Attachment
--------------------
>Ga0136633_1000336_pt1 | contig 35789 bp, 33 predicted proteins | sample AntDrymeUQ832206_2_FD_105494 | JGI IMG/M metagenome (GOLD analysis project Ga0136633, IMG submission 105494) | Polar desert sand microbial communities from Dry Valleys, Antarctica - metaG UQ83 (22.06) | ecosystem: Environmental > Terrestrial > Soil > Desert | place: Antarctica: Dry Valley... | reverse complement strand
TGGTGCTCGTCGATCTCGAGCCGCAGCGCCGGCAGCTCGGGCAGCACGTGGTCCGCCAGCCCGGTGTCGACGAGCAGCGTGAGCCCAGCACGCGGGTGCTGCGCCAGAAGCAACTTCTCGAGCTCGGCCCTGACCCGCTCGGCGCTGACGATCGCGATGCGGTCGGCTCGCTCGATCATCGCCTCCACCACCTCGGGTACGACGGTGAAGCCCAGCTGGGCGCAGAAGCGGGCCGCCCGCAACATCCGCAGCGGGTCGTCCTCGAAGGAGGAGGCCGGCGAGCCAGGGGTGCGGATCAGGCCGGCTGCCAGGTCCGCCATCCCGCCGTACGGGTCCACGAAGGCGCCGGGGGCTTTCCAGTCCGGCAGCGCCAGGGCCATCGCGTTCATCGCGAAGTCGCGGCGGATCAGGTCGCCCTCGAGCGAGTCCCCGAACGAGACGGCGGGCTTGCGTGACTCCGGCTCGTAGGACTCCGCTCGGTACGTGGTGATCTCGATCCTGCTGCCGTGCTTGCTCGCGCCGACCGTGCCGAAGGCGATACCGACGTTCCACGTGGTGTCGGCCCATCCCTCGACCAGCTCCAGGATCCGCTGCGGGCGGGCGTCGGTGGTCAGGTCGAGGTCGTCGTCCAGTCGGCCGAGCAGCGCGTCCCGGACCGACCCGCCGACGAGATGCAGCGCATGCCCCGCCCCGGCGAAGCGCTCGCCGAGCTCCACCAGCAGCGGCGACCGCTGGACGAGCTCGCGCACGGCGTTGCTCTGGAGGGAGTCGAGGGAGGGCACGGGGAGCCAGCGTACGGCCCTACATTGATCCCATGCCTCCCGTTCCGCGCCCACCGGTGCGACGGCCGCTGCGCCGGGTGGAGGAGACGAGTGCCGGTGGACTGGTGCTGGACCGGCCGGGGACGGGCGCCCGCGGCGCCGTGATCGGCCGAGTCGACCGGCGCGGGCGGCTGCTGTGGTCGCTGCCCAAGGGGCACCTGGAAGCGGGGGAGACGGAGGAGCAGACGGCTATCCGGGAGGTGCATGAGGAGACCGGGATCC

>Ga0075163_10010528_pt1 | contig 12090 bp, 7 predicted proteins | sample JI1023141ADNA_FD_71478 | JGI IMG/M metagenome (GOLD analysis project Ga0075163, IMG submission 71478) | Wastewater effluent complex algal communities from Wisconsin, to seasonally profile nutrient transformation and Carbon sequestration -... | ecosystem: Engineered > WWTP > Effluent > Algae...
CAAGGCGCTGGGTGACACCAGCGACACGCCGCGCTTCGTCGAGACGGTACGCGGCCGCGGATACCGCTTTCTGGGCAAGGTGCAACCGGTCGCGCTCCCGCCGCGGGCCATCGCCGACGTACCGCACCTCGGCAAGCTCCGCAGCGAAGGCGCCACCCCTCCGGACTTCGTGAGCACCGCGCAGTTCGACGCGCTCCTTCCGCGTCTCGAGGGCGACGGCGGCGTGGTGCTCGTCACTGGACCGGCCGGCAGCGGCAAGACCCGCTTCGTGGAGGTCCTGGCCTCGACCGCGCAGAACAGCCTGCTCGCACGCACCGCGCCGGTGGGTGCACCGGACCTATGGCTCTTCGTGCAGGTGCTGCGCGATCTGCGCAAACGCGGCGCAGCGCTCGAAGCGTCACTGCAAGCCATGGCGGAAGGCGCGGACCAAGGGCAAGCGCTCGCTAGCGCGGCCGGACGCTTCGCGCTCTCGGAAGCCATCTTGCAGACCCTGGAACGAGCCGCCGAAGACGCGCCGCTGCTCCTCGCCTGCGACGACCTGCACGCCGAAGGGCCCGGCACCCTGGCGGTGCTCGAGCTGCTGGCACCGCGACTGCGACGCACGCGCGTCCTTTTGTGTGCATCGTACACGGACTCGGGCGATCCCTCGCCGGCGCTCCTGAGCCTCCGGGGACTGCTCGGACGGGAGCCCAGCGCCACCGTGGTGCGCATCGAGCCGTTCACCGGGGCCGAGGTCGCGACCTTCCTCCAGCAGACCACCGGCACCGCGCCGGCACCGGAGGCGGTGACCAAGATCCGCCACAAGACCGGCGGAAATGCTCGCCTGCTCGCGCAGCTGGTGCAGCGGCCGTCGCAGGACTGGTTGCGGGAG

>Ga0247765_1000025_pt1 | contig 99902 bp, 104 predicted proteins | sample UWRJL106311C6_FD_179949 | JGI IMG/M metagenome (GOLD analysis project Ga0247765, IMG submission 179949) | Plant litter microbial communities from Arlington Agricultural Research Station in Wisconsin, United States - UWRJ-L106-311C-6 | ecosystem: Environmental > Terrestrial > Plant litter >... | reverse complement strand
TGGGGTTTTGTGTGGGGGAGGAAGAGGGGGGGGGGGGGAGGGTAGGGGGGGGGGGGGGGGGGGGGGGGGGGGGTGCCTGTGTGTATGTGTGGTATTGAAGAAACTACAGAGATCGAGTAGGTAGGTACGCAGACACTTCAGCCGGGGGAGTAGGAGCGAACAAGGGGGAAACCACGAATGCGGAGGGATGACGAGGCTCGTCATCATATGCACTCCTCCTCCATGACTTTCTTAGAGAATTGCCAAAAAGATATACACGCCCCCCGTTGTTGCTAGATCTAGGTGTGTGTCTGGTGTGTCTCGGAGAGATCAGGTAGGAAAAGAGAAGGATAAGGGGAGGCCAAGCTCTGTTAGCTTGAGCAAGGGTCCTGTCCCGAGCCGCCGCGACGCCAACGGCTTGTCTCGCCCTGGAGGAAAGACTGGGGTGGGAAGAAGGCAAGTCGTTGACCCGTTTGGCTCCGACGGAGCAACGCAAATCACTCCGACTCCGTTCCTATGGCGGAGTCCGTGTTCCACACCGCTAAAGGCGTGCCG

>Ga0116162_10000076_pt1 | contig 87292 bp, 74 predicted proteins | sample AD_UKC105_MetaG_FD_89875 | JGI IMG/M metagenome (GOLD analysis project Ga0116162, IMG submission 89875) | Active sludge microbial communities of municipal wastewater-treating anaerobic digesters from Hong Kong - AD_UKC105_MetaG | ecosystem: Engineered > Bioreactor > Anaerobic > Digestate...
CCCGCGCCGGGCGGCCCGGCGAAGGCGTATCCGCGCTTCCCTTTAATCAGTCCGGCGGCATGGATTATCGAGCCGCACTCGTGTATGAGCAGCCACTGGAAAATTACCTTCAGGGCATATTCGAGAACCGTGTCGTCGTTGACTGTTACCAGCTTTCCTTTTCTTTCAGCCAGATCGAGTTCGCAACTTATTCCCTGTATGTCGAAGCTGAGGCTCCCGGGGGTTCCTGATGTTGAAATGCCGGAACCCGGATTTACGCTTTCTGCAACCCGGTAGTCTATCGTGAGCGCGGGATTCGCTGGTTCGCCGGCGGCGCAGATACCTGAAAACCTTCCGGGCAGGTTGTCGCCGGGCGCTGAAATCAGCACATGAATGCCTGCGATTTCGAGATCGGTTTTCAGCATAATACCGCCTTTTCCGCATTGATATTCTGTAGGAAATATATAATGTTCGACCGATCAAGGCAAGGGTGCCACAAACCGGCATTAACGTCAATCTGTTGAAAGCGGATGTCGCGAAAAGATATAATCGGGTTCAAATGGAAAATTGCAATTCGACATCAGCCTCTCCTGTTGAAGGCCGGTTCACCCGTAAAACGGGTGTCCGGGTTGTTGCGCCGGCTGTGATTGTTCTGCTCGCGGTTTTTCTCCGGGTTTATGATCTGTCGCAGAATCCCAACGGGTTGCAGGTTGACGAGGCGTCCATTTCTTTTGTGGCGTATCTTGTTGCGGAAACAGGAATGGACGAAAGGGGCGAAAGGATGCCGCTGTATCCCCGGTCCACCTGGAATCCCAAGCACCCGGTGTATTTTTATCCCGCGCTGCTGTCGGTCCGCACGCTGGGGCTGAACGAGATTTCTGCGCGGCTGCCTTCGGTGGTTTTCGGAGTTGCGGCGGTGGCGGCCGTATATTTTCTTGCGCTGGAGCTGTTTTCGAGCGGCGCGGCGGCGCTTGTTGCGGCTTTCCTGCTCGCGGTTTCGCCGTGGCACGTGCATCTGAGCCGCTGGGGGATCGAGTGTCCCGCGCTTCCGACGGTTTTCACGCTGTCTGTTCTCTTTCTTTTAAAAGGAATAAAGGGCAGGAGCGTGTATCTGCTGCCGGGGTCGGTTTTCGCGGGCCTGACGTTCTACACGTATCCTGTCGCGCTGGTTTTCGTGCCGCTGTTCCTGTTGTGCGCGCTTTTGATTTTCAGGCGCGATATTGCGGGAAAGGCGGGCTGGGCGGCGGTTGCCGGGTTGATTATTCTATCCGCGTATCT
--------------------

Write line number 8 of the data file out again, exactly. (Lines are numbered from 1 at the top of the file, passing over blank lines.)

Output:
CCCGCGCCGGGCGGCCCGGCGAAGGCGTATCCGCGCTTCCCTTTAATCAGTCCGGCGGCATGGATTATCGAGCCGCACTCGTGTATGAGCAGCCACTGGAAAATTACCTTCAGGGCATATTCGAGAACCGTGTCGTCGTTGACTGTTACCAGCTTTCCTTTTCTTTCAGCCAGATCGAGTTCGCAACTTATTCCCTGTATGTCGAAGCTGAGGCTCCCGGGGGTTCCTGATGTTGAAATGCCGGAACCCGGATTTACGCTTTCTGCAACCCGGTAGTCTATCGTGAGCGCGGGATTCGCTGGTTCGCCGGCGGCGCAGATACCTGAAAACCTTCCGGGCAGGTTGTCGCCGGGCGCTGAAATCAGCACATGAATGCCTGCGATTTCGAGATCGGTTTTCAGCATAATACCGCCTTTTCCGCATTGATATTCTGTAGGAAATATATAATGTTCGACCGATCAAGGCAAGGGTGCCACAAACCGGCATTAACGTCAATCTGTTGAAAGCGGATGTCGCGAAAAGATATAATCGGGTTCAAATGGAAAATTGCAATTCGACATCAGCCTCTCCTGTTGAAGGCCGGTTCACCCGTAAAACGGGTGTCCGGGTTGTTGCGCCGGCTGTGATTGTTCTGCTCGCGGTTTTTCTCCGGGTTTATGATCTGTCGCAGAATCCCAACGGGTTGCAGGTTGACGAGGCGTCCATTTCTTTTGTGGCGTATCTTGTTGCGGAAACAGGAATGGACGAAAGGGGCGAAAGGATGCCGCTGTATCCCCGGTCCACCTGGAATCCCAAGCACCCGGTGTATTTTTATCCCGCGCTGCTGTCGGTCCGCACGCTGGGGCTGAACGAGATTTCTGCGCGGCTGCCTTCGGTGGTTTTCGGAGTTGCGGCGGTGGCGGCCGTATATTTTCTTGCGCTGGAGCTGTTTTCGAGCGGCGCGGCGGCGCTTGTTGCGGCTTTCCTGCTCGCGGTTTCGCCGTGGCACGTGCATCTGAGCCGCTGGGGGATCGAGTGTCCCGCGCTTCCGACGGTTTTCACGCTGTCTGTTCTCTTTCTTTTAAAAGGAATAAAGGGCAGGAGCGTGTATCTGCTGCCGGGGTCGGTTTTCGCGGGCCTGACGTTCTACACGTATCCTGTCGCGCTGGTTTTCGTGCCGCTGTTCCTGTTGTGCGCGCTTTTGATTTTCAGGCGCGATATTGCGGGAAAGGCGGGCTGGGCGGCGGTTGCCGGGTTGATTATTCTATCCGCGTATCT